Reacting With Care: Up the Employee Experience

The career opportunities available in the technology sector are seemingly abundant, are they not? That tends to be especially true for designated tech centers. Washington, DC is a prime example despite long being viewed almost exclusively as the seat of America’s federal government. That didn’t stop April Gardner at Curbed from highlighting the fact that our national capital ranked 3rd as a top tech hub across the country. While that might have surprised some outsiders, locals were thrilled with what they considered long overdue recognition. There’s a catch for employers, however, because capturing and retaining top talent with an apparent market surplus is no simple undertaking.

Months before Ms. Gardner published her article, Andy Medici at the Washington Business Journal publicized what some might consider a mass domestic exodus. His own piece cited statistics suggesting population growth in the DC area came entirely from international immigration and newborns.

“Greater Washington’s problems echo similar metro areas that see more people leave than arrive,” explained Andy. “[cities] such as Boston, San Francisco, and Philadelphia have experienced even more anemic population growth.” If Mr. Medici’s assessment is accurate, then employers in the Washington, DC area have demographics to consider.

The first thing employers have to do is recognize the rapidly rising economic pressure being put on millennials – the largest workforce demographic by far. While talent retention isn’t totally about the salary, we can’t expect young professionals to incur unnecessary debt simply to live and work somewhere, especially if that particular setting isn’t conducive to their professional growth. Aaron Greg at The Washington Post emphasized that point last year while describing how mobs of millennials flocked to the district before eventually vamoosing right on out. The key takeaway for DC employers is to offer salaries aligned with the local cost of living but let’s not deceive ourselves, top talent isn’t interested in money alone.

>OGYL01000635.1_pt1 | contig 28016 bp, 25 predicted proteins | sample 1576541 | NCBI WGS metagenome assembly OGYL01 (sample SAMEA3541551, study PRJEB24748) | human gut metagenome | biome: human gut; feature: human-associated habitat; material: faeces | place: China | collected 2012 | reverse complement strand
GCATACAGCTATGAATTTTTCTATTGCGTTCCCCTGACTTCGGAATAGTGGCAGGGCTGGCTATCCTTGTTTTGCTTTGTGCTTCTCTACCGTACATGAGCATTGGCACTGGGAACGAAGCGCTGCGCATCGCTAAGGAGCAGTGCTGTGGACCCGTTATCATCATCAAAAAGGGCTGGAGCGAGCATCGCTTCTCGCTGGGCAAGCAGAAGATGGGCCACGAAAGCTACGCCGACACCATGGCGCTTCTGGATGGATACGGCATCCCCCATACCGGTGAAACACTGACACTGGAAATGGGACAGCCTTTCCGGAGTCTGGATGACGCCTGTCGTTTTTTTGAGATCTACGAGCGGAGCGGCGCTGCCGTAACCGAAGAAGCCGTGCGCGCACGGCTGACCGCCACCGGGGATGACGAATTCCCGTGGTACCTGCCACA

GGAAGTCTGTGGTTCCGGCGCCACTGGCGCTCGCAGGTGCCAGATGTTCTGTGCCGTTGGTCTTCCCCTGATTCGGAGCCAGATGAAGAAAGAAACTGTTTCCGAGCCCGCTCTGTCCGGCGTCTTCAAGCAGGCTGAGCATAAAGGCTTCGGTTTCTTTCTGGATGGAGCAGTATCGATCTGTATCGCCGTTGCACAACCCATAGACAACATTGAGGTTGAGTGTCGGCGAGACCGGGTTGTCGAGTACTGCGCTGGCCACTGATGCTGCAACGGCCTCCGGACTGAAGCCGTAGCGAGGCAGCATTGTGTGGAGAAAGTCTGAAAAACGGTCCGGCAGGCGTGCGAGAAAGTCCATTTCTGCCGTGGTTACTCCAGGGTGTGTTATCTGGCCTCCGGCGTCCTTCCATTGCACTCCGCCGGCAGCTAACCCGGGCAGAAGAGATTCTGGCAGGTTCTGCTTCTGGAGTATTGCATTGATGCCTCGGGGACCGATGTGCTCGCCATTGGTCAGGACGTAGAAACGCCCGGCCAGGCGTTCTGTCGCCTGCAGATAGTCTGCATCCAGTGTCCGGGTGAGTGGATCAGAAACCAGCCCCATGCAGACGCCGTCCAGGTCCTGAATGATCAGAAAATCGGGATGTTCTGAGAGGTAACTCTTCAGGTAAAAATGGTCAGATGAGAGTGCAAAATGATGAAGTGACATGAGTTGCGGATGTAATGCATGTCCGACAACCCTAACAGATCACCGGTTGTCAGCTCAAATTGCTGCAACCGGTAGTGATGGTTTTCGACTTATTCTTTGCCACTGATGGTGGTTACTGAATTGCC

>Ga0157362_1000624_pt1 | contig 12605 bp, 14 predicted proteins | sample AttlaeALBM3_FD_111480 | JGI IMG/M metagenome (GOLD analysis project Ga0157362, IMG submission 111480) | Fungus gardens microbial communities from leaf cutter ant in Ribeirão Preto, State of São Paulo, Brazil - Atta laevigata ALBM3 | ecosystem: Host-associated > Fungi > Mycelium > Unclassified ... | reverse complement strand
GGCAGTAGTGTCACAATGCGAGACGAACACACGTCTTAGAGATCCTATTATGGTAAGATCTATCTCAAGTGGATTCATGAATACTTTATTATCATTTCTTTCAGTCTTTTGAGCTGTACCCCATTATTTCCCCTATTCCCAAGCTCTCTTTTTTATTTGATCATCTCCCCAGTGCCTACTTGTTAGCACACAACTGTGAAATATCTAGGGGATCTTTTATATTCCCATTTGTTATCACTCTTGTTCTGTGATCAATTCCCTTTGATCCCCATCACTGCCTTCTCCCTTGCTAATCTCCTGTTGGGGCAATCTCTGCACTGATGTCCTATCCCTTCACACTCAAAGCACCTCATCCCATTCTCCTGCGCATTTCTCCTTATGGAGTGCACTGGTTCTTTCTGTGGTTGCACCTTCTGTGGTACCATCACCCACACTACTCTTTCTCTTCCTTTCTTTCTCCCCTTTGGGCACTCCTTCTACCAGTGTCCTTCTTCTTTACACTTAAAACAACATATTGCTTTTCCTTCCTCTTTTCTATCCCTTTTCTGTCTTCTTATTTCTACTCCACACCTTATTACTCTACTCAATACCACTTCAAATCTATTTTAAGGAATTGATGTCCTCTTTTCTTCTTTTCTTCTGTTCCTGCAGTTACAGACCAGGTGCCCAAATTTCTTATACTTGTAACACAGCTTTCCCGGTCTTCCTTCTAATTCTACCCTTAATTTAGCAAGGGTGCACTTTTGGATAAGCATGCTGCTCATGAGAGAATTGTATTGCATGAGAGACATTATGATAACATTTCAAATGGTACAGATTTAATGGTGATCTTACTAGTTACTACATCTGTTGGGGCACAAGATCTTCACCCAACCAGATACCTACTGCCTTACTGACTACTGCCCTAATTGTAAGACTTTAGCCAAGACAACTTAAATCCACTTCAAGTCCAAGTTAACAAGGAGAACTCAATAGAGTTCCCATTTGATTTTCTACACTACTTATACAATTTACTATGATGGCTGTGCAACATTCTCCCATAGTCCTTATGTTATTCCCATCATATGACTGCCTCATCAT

Businesses that plan to successfully capture the most capable minds have to entice them with much more than meets the eye. Forbes contributor, Denise Lee Yohn, already declared that 2018 will be the year of employee experience (EX).

“EX is the sum of everything an employee experiences through his or her connection to the organization,” according to Lee Yohn. “Every interaction, from the first contact as a potential recruit to the last interaction after the end of employment.”

In other words, executive leadership should strive to infuse value and meaning into as much as realistically possible. Some employers armed with that knowledge still struggle to forge compelling talent acquisition and retention strategies that rely on more than competitive salaries and benefits packages (e.g., 401(k)s, subsidized healthcare, etc.). That shouldn’t be the case. Mobile development companies trying to mitigate engineering attrition could offer React training in Washington DC or tuition reimbursement programs. Either option would encourage continuous learning and actively contribute to professional growth. Not only would business eventually benefit from the enhanced productivity stemming from enriched employees, but companies would also have the advantage of cultivating a culture of innovation. Though nearly impossible to quantify, the value of innovation is effectively indisputable.

Suffice it to say that recruitment in Washington, DC has some serious complexity to navigate but that doesn’t make it impossible. Step one is clearly understanding the dynamic between the target workforce and the current state of affairs in relevant areas. That means proper due diligence and careful consideration. The next step is creating a workplace ecosystem infused with more than superficialities found elsewhere. Cultivate something special that cannot be replicated–build a community. Leaders must never underestimate the power of people and always seek to enable them. That is the only sure way to preserve talent.

 

Adam Torkildson